Here is an assessment about the likelihood of each scenario.
I. Muslims Rule
The late Oriana Fallaci observed that, with the passage of time,"Europe becomes more and more a province of Islam, a colony of Islam." The historian Bat Ye'or has dubbed this colony"Eurabia." Walter Laqueur predicts in his forthcoming Last Days of Europe that Europe as we know it is bound to change. Mark Steyn, in America Alone: The End of the World as We Know It, goes further and argues that much of the Western world"will not survive the twenty-first century, and much of it will effectively disappear within our lifetimes, including many if not most European countries." Three factors ? faith, demography, and a sense of heritage ? argue for Europe being Islamized.
Faith: An extreme secularism predominates in Europe, especially among its elites, to the point that believing Christians (such as George W. Bush) are seen as mentally unbalanced and unfit for public office. In 2005, Rocco Buttiliglione, a distinguished Italian politician and Catholic believer, was denied a position as Italy's European Union commissioner because of his views on such issues as homosexuality. Entrenched secularism also means empty churches: in London, researchers estimate, more Muslims attend mosques on Friday than do Christians churches on Sunday, although the city is home to roughly 7 times more born-Christians than born-Muslims. As Christianity fades, Islam beckons; Prince Charles exemplifies the fascination of many Europeans with Islam. Many conversions could be in Europe's future, for as the saying is ascribed to G.K. Chesterton,"When men stop believing in God they don't believe in nothing; they believe in anything."
Europe's secularism shapes its discourse in ways quite unfamiliar to Americans. Hugh Fitzgerald, formerly vice president of JihadWatch.org, illustrates one dimension of this difference:
The most memorable utterances of American presidents have almost always included recognizable Biblical phrases. ? This source of rhetorical strength was on display this past February  when the Columbia shuttle blew up. Had it not been an American but a French shuttle that had blown up, and were Jacques Chirac having to give such a speech, he might well have used the fact that there were seven astronauts, and evoked an image of the Pleiades first named in pagan antiquity. The American President, at a solemn national ceremony that began and ended with Biblical Hebrew, did things differently. He took his text from Isaiah 40:26, which led to a seamless transition from mingled wonder and awe at the heavenly hosts brought forth by the Creator, to consolation for the earthly loss of the crew.
The buoyant faith of Muslims, with its attendant jihadi sensibility and Islamic supremacism, could not differ more from that of lapsed European Christians. This contrast leads many Muslims to see Europe as a continent ripe for conversion and domination. Outrageous supremacist claims result, such as the statement of Omar Bakri Mohammed,"I want Britain to become an Islamic state. I want to see the flag of Islam raised in 10 Downing Street." Or the prediction of a Belgium-based imam:"Soon we will take power in this country. Those who criticize us now, will regret it. They will have to serve us. Prepare, for the hour is near."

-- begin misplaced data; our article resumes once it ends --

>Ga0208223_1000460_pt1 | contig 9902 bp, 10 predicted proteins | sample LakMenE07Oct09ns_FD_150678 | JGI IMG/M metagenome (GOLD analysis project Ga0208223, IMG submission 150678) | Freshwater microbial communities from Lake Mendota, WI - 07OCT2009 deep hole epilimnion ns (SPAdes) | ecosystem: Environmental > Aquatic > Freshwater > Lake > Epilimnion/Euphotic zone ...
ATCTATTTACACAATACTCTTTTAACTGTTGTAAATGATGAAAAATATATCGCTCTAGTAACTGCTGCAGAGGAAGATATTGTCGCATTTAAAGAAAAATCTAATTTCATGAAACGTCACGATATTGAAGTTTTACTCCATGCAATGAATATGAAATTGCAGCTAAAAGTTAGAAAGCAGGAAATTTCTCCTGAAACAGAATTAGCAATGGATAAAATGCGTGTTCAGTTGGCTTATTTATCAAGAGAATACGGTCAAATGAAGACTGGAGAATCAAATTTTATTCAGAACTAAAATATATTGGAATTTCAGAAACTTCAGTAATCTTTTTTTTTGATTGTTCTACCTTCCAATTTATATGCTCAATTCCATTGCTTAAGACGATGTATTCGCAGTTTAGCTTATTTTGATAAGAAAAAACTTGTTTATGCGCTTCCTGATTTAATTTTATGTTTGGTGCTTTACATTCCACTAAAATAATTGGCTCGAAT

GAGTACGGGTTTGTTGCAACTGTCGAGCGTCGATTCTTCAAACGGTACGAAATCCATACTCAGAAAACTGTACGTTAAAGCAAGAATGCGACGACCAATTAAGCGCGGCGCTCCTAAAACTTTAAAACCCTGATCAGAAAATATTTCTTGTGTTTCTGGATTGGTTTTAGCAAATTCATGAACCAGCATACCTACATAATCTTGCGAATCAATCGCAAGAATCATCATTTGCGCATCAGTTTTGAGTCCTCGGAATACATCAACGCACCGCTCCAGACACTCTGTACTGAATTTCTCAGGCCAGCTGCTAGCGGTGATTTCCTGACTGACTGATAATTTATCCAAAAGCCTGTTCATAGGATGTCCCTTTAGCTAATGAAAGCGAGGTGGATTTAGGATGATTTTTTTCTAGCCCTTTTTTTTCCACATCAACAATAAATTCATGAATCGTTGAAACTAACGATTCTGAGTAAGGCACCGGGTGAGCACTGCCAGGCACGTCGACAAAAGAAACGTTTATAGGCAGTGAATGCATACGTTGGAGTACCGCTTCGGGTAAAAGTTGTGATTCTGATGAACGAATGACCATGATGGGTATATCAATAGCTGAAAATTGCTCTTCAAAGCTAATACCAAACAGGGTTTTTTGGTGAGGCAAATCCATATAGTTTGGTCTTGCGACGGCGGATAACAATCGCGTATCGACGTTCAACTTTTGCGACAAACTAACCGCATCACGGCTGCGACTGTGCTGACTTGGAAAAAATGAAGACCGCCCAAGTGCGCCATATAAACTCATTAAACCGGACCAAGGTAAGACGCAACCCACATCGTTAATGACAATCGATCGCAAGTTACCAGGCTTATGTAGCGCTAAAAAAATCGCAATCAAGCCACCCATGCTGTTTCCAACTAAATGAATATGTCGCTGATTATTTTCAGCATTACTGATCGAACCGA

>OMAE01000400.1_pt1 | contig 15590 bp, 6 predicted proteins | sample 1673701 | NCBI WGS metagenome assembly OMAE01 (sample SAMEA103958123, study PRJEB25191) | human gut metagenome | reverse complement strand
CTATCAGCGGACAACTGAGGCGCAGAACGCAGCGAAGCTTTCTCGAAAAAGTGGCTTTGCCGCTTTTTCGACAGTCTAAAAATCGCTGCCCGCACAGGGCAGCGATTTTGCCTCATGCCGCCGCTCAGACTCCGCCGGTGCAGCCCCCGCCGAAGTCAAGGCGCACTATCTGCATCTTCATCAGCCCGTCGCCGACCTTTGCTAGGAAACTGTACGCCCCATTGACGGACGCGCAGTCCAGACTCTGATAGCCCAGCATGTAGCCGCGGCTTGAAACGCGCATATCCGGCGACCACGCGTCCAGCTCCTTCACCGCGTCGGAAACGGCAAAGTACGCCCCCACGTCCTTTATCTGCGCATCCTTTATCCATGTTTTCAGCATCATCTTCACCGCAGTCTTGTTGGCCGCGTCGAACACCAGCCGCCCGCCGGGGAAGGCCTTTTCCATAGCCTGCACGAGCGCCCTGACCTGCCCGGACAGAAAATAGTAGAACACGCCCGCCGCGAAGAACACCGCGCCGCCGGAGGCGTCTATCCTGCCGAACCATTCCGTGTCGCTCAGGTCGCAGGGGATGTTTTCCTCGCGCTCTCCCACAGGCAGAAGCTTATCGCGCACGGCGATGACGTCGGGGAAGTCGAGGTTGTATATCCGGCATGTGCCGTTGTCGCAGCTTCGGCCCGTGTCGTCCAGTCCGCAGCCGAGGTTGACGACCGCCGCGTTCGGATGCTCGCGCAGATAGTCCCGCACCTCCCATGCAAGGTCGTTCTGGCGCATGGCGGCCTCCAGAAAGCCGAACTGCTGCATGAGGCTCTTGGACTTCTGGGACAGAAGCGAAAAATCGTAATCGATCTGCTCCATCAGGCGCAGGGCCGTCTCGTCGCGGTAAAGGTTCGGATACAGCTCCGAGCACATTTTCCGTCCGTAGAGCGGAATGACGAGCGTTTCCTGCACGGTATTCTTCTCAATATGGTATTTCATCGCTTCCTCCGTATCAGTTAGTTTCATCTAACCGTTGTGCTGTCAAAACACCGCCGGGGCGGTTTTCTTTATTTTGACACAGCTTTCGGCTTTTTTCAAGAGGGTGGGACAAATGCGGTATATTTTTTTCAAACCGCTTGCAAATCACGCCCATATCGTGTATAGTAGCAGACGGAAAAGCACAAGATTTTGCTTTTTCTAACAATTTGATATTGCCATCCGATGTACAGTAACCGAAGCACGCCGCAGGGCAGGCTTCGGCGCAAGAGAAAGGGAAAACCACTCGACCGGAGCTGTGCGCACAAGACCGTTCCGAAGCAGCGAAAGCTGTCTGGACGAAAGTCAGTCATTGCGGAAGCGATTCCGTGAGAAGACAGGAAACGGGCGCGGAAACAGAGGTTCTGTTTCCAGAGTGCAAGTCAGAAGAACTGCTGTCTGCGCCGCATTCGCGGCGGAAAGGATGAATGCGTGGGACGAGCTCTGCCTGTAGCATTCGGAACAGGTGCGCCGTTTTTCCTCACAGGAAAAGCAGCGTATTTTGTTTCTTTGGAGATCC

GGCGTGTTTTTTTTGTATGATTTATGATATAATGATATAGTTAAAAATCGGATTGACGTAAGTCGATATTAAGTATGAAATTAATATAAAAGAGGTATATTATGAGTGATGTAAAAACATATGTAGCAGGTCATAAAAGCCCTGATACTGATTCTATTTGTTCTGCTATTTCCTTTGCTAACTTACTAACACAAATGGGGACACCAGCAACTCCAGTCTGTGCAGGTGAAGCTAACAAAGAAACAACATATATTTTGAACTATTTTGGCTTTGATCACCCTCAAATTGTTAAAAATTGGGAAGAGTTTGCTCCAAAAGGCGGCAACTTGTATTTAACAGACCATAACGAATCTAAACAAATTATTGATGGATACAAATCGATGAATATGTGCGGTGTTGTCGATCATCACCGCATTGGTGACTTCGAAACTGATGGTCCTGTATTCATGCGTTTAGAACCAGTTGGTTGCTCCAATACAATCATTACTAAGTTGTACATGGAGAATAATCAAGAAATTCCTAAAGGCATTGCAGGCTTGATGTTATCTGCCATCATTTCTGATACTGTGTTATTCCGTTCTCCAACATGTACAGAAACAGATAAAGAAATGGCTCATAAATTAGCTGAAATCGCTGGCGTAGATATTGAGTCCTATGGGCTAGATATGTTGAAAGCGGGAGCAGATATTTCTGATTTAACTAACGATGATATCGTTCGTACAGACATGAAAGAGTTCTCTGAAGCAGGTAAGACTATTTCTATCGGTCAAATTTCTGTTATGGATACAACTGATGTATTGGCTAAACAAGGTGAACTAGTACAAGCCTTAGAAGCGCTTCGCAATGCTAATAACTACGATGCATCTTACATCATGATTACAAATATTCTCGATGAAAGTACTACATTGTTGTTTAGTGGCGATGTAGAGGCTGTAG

Population: Demographic collapse also points to Europe being Islamized. The total fertility rate in Europe today averages about 1.4 per woman, whereas sustaining one's population requires just over two children per couple, or 2.1 children per woman. The existing rate is just two-thirds of what it needs to be; one-third of the requisite population is simply not being born.
To avoid a severe diminution of population, with all the woes that implies ? and specifically, an absence of workers to fund generous pension plans ? Europe needs immigrants ? lots of them. That imported third of the population tends to be Muslim, in part because Muslims are close by ? it's only thirteen kilometers from Morocco to Spain, only a couple of hundred to Italy from Albania or Libya; in part because colonial ties continue to bind South Asia to Britain or the Maghrib to France; and in part because of the violence, tyranny, and poverty so prevalent in the Muslim world today, which prompts wave after wave of emigration.
Likewise, the high fertility of Muslims complements the paucity of children among indigenous Christians. Although the Muslim fertility rate is falling, it remains significantly higher than that of Europe's indigenous population. No doubt, the high birth rates have something to do with the premodern circumstances in which many Muslim women of Europe find themselves. In Brussels,"Muhammad" has for some years been the most popular name given to infant boys, while Amsterdam and Rotterdam are on track to be, by about 2015, the first major European cities with majority Muslim populations. The French analyst Michel Gurfinkiel estimates an ethnic street war in France would find the children of indigènes and of immigrants in a roughly one-to-one ratio. Current predictions see a Muslim majority in Russia's army by 2015 and in the country as a whole by about 2050.
Sense of heritage: What often is depicted as Europe's political correctness reflects what I believe is a deeper phenomenon, namely, the alienation of many Europeans from their civilization, a sense that their historic culture is not worth fighting for or even saving. It's striking to note differences within Europe in this regard. Perhaps the country least prone to this alienation is France, where traditional nationalism still holds sway and the French take pride in their identity. Britain is the most alienated country, as symbolized by the plaintive government program,"ICONS - A Portrait of England," that lamely hopes to rekindle patriotism by connecting Britons to their"national treasures," such as Winnie-the-Pooh and the miniskirt.